Skip to comments.Second Amendment Protects Felon Whose Convictions Were 30 Years Ago(NC)
Posted on 10/28/2011 5:54:54 AM PDT by marktwain
So held a North Carolina trial court in Johnston v. State (Oct. 24, 2011). Richard Johnston had been convicted of felonious receipt of stolen property and conspiracy to commit grand larceny in 1978, and pled no contest to fraudulent setting fire, conspiracy, false statement to procure, and conspiracy to receive, receiving, conspiracy to commit larceny and accessory before the fact in 1981. (The underlying crimes occurred in 1976, and did not involve either violence or the use of a firearm.) Since then, Johnston has apparently led a law-abiding life, setting aside routine traffic citations and two hunting citations, one of which was dismissed; he is now 69 years old.
The trial court concluded that, when Heller said that bans on felon possession of guns were presumptively valid, this presumption could be rebutted, and in this case it was rebutted, given the age of Johnstons conviction and his apparently blameless life since then. The court also suggested that its analysis might also apply to people whose last convictions were as recent as seven years ago, especially when the convictions were for nonviolent crimes; but it didnt have occasion to issue any specific holding on that point.
The court also concluded that North Carolinas firearms rights restoration law which allows firearms rights to be restored only when a person has only one felony conviction, that felony is a nonviolent felony, and the conviction is at least 20 years old violates the Due Process Clause, because it provides no procedural mechanism by which a person subject to it may be heard on the issue of ... her likelihood to commit future crimes of violence using a firearm before being deprived of her fundamental liberty interest (p. 23). (Im not sure that this is a sound argument: If a permanent ban on gun ownership by all felons who have more than one felony conviction is unconstitutional on Second Amendment grounds, the due process analysis is beside the point, but if it is unconstitutional as to certain felons, the objection is to the substantive prohibition and not to the procedure.)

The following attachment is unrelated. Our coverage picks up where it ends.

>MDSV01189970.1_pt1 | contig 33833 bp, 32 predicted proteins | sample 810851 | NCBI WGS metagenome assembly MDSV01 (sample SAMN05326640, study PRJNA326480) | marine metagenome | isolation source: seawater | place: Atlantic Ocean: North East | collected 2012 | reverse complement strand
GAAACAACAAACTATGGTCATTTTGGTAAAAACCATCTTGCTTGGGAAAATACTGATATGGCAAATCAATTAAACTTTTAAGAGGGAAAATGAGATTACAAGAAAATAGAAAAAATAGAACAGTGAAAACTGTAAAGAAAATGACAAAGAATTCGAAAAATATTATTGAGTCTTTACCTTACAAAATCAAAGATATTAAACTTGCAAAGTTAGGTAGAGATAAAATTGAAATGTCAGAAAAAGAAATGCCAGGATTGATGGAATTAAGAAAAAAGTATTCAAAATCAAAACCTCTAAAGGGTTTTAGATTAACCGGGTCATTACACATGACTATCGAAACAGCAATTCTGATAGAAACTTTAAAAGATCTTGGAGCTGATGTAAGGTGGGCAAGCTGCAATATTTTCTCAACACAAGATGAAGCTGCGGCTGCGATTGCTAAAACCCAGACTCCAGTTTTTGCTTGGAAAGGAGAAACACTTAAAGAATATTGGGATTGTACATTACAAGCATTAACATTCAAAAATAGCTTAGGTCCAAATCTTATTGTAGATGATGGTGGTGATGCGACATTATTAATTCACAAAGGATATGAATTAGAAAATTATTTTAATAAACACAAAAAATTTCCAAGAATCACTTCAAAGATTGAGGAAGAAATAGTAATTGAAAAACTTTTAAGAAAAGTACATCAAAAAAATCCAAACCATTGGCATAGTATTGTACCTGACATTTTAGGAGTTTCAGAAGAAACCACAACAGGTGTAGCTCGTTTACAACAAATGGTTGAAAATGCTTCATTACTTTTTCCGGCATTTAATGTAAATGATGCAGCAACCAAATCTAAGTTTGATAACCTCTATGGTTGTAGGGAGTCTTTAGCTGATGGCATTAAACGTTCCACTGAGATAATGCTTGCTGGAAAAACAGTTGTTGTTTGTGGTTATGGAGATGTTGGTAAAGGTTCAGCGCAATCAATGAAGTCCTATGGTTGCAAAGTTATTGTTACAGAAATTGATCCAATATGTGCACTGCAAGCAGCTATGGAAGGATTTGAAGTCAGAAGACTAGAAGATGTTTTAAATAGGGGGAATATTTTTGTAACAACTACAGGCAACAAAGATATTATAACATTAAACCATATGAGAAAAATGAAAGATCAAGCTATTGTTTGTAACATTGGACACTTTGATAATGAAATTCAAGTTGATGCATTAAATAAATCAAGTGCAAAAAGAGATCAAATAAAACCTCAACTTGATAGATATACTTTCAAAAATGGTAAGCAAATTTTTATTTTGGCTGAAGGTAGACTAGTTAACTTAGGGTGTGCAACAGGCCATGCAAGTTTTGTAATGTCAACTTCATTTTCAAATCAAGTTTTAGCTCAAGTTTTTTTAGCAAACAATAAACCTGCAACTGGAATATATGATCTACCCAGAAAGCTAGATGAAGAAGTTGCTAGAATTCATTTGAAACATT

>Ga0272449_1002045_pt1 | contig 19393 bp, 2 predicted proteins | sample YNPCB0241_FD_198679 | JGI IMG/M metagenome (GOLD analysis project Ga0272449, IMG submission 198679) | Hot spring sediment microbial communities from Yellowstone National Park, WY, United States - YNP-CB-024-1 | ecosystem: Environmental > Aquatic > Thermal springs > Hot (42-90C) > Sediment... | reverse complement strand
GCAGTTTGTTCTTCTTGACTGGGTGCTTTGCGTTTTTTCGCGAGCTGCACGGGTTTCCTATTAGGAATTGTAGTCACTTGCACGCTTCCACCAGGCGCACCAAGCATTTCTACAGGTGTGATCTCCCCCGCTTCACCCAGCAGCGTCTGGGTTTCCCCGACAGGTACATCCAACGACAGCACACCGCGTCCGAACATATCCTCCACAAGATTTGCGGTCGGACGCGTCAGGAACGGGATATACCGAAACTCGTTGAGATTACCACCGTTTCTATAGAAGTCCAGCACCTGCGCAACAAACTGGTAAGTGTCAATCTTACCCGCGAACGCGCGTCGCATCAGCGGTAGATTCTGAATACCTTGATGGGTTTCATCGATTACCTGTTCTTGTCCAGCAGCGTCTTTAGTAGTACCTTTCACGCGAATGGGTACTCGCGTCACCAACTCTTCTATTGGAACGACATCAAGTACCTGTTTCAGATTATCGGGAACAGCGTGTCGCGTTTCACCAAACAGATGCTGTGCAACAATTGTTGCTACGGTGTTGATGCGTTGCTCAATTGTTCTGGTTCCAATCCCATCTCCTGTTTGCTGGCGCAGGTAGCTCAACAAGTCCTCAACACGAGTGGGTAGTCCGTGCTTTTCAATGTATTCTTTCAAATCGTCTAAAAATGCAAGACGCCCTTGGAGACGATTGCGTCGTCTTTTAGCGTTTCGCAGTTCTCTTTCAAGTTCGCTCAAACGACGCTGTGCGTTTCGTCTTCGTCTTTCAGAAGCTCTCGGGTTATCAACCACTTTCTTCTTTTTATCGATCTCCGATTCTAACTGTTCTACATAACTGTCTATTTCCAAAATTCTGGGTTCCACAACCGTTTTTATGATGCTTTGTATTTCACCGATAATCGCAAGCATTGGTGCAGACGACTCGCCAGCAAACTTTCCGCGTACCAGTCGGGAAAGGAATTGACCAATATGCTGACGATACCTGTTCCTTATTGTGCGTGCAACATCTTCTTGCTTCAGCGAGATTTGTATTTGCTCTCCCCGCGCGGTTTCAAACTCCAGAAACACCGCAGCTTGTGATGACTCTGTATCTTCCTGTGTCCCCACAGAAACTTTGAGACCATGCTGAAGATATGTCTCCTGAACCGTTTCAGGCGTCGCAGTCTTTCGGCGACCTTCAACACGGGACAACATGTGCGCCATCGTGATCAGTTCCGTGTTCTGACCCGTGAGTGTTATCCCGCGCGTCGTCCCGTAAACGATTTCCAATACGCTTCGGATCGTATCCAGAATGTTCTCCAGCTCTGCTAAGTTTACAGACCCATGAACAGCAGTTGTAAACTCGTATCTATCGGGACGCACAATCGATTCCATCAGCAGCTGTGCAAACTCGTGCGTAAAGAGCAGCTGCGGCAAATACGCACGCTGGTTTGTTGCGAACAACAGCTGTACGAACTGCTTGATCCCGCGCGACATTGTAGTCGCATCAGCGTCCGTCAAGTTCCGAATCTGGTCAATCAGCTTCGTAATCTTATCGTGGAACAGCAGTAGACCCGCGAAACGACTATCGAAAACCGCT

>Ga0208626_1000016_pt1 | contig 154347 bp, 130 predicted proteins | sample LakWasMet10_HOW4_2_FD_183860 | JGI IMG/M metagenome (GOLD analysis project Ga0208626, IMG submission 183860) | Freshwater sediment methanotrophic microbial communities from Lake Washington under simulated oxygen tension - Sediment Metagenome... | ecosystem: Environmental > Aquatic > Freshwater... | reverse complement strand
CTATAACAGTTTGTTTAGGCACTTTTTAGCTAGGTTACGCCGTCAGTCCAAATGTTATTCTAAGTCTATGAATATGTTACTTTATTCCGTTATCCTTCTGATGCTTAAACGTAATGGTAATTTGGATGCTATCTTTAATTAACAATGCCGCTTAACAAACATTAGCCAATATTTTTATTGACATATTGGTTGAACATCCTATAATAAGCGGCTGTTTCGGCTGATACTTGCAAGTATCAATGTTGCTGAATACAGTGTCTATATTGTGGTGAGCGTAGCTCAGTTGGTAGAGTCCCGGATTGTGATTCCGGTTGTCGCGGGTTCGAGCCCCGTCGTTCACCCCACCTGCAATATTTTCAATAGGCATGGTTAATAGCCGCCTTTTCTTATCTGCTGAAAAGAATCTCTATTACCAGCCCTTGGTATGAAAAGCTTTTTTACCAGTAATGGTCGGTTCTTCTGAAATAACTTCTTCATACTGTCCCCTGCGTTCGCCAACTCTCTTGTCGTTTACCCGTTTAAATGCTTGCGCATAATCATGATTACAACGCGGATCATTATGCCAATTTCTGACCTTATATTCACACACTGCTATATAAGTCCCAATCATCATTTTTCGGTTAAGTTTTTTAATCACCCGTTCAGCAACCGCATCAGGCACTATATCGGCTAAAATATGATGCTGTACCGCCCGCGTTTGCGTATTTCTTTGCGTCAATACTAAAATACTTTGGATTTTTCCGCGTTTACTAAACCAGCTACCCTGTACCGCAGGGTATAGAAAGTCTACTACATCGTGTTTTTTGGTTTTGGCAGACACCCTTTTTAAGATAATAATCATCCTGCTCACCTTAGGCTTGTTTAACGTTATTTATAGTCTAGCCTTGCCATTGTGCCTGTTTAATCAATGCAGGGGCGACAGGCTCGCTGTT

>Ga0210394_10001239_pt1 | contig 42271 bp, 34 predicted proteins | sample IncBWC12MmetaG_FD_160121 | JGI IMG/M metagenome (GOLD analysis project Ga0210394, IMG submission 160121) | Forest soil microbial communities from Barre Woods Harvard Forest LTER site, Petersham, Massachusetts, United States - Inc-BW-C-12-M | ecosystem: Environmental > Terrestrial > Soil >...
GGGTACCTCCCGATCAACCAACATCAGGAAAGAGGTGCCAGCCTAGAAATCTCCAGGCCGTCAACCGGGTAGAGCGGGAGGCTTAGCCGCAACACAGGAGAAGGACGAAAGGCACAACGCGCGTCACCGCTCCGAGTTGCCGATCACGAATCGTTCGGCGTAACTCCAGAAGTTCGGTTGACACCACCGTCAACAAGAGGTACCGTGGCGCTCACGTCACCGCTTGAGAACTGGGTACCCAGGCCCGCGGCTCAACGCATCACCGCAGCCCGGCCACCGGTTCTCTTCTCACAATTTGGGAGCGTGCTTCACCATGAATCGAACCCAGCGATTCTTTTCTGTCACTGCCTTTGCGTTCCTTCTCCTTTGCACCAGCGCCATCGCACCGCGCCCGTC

Finally, though the court favorably cites Britt v. State, a 2009 North Carolina Supreme Court case that held that a felon whose crimes were similarly far in the past regained his constitutional right to bear arms, the Johnston decision rests on the Second Amendment, and Britt relied only on the North Carolina Constitutions right to bear arms provision. This makes Johnston potentially more influential in other jurisdictions, assuming it is appealed and affirmed on appeal.
The opinion is also quite long and pretty detailed in setting forth its arguments; if youre interested in the subject, read the whole thing.
As far as I’m concerned, there should be no restrictions. Truly dangerous felons shouldn’t be on the street anyway.
How can the 2nd A be the only one which can be taken away because of a conviction? It is definately unconstitutional to do so.
It’s a left over from the Jim Crow laws, this excuse was used to keep blacks from owning guns.
—As far as Im concerned, there should be no restrictions. Truly dangerous felons shouldnt be on the street anyway.—
I’m with you. That said, I know a 30 year old man that, when he was 18, was hanging out with some other kids and they threw rocks at a school window, breaking it. They were caught and the prosecutor subsequently added some other mischief from the night (all of which happened when this guy was not with the other boys) to get the value of the damage high enough to make it a felony. They then prosecuted him, and only him, for all of it because he was the only one over 18.
This was in a small town where the cops were paid $7.50 an hour and they did NOT like this guy. The judge was also a small town judge who didn’t like him because he was “not from around there”. His family had moved into town when he was 16.
He had a LOUSY attorney assigned and was found guilty. He spent a year in prison. It changed his life and was not justified. Knowing him personally, I think he should be allowed to have a gun. I know a lot of guys that have never seen the inside of a jail that should not have one.